IN a week where it’s clear that a career in the Argentinian diplomatic corps doesn’t beckon for Carlos Tevez after he stops playing football, it’s another South American, Luis Suarez, who is yet again making the headlines for all the wrong reasons.
No one can condone Suarez’s action, quite simply he should have shook Patrice Evra’s hand, but the aftermath of the whole incident does also throw up another issue.
There is no doubt that Sir Alex Ferguson is a football legend, but as has been mentioned in certain quarters in recent days, there is almost a serious question of double standards.
He stood by arguably his best player at the time when Eric Cantona attacked an opposing fan.
One of his international players missed a drug test and was subsequently banned, yet no condemnation.
Another one of his star players did his bit for the veteran call girl industry.
And, finally, one of Manchester United’s all-time greats goes to court to stop an extra-marital affair being revealed in the media, before another revelation that he’d been having an additional affair with his sister-in-law, but no meaningful comment from the manager, yet Suarez doesn’t shake hands and Fergie says he’s a disgrace and should never play for Liverpool again.
The whole situation is intensified by the two clubs involved. As serious as the offence was, as there is no place for racism in society, let alone football, would it have received the same media attention had Suarez played for Fulham, Wigan or Bolton?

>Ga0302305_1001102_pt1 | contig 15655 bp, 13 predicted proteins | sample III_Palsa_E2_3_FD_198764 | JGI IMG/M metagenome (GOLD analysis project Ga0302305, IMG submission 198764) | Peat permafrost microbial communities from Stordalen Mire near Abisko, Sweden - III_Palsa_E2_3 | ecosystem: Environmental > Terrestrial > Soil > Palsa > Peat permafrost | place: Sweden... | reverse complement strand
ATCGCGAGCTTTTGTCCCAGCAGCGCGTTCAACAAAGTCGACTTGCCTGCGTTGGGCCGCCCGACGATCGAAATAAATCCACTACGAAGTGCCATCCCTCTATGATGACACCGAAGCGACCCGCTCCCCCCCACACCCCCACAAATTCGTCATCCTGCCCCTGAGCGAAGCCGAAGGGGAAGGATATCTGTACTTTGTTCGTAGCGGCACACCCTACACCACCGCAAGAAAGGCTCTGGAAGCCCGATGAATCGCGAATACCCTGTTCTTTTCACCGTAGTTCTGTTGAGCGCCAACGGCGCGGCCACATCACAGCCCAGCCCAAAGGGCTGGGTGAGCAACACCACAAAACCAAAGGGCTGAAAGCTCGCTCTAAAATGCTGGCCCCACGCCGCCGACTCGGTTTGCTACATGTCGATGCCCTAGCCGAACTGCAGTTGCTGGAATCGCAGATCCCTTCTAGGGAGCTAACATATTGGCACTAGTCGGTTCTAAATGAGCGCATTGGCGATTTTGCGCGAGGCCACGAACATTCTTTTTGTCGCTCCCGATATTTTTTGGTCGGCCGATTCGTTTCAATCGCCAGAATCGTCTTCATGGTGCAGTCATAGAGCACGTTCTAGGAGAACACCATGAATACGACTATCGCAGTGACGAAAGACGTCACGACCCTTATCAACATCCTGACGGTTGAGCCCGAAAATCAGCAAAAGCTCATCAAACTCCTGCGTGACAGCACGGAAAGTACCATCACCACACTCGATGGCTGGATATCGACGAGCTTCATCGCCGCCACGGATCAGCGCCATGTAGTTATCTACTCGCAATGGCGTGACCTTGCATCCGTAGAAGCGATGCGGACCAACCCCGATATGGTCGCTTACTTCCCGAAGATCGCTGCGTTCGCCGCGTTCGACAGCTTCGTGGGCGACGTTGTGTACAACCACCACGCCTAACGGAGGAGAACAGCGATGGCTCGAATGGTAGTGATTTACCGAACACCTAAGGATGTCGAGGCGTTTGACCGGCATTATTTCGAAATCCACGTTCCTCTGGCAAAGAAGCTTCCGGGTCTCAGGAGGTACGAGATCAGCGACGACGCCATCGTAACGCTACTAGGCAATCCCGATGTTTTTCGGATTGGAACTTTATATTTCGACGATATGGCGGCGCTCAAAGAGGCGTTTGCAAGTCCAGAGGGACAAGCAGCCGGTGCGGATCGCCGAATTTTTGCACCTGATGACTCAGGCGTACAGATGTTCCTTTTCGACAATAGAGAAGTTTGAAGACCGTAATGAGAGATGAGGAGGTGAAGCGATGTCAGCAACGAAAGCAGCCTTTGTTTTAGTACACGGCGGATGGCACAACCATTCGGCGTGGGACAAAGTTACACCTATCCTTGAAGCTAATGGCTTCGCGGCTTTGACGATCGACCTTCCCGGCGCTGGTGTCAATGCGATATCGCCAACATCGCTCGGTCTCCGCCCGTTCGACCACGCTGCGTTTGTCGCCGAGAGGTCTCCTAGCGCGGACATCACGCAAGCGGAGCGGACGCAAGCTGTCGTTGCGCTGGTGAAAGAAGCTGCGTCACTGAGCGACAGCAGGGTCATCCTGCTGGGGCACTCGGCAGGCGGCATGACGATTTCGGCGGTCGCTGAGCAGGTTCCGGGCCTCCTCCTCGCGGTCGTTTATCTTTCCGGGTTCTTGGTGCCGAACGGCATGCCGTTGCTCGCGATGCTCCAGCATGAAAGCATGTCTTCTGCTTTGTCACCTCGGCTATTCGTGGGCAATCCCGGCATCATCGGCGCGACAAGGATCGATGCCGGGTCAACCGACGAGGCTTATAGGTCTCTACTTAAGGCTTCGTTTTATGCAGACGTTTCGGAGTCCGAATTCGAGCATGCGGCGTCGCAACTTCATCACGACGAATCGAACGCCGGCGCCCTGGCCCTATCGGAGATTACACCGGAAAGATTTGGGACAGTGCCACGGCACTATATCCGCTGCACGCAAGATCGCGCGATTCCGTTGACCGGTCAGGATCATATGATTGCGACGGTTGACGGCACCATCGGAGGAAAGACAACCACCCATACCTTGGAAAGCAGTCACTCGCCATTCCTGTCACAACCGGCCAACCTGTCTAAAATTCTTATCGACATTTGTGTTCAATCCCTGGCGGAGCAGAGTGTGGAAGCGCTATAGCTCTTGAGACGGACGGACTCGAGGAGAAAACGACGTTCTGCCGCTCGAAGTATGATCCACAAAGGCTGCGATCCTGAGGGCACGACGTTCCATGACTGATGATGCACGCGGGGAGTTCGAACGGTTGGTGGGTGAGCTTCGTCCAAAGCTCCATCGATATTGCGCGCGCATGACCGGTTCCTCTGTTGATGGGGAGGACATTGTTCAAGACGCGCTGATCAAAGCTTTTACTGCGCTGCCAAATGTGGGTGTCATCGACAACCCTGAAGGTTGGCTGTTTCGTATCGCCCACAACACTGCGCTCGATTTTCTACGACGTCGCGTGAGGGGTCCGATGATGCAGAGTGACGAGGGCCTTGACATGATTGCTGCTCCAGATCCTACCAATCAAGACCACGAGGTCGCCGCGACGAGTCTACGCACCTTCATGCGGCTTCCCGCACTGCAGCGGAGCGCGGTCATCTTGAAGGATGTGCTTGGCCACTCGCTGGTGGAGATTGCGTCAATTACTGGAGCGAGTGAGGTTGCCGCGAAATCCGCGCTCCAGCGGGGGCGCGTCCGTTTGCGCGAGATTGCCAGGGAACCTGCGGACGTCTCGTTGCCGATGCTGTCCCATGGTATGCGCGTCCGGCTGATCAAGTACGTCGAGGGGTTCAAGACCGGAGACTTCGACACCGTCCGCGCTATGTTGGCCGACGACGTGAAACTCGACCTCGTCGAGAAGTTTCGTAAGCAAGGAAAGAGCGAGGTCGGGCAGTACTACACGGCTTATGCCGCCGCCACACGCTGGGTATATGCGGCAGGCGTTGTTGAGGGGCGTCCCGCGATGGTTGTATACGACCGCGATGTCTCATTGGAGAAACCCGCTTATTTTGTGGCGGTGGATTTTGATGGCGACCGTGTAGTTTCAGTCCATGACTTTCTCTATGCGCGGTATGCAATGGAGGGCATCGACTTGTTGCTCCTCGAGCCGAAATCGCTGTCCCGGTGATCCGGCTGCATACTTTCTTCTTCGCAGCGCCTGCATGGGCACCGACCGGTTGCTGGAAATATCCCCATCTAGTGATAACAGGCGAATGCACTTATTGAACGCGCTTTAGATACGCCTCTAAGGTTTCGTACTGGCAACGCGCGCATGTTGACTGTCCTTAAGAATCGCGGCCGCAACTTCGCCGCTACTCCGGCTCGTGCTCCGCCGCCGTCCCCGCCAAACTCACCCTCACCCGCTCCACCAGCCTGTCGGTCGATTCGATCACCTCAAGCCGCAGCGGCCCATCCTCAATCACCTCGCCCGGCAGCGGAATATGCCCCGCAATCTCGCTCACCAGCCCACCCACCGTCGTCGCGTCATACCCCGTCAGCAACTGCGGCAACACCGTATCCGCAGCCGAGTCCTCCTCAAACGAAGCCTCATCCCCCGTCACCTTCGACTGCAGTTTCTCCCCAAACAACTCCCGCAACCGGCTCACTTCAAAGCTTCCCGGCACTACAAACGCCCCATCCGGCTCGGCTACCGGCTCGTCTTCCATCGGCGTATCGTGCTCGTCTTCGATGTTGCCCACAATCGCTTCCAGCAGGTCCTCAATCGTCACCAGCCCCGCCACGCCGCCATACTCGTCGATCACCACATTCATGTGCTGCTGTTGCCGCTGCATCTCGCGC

Unfortunately, the die is cast. Unless he makes a Lazarus-like comeback, Luis Suarez will exit English football in the summer, however, financially secure, a sadder but, hopefully, wiser individual as a result of the whole sorry episode.
Very much a case of two points dropped for the Albion against Millwall on Tuesday night, but all credit to the visitors for a spirited display.
Having won at Leeds on Saturday, most supporters would have been more than happy with four points from the two games, but the trip this weekend to Liverpool is an, albeit, pleasant double-edged sword.
Liverpool have had their own problems off the field this week, and with one eye on the Carling Cup final the following week, a classic FA Cup shock is not beyond the realms of possibilty.
The Albion famously won at Anfield in 1983, and came back from 2-0 down in 1991 to force a replay, which they narrowly lost at the Goldstone.
But, would an extended cup run act as a hindrance to any play-off campaign?
In some ways, it’s a no-brainer. Victory on Sunday, or even a draw, puts the Albion in the last eight of the FA Cup, potentially one game from Wembley with the current semi-final policy.
That kind of activity around the club can only build confidence and perhaps, most importantly, firm up the fanbase. The opening of the Amex was always going to create a buzz, the real key is to maintain the momentum.
I couldn’t sign off without the traditional Harty prediction. Excuse the pun but, hand on heart, with the players the Albion have in their squad, no result would truly surprise me.
Clearly, what has gone on at Liverpool off the field this week could be a factor.
I’m predicting that Liverpool will be the first team to play the Albion twice at the Amex, as I hope Sunday will end in a 1-1 draw.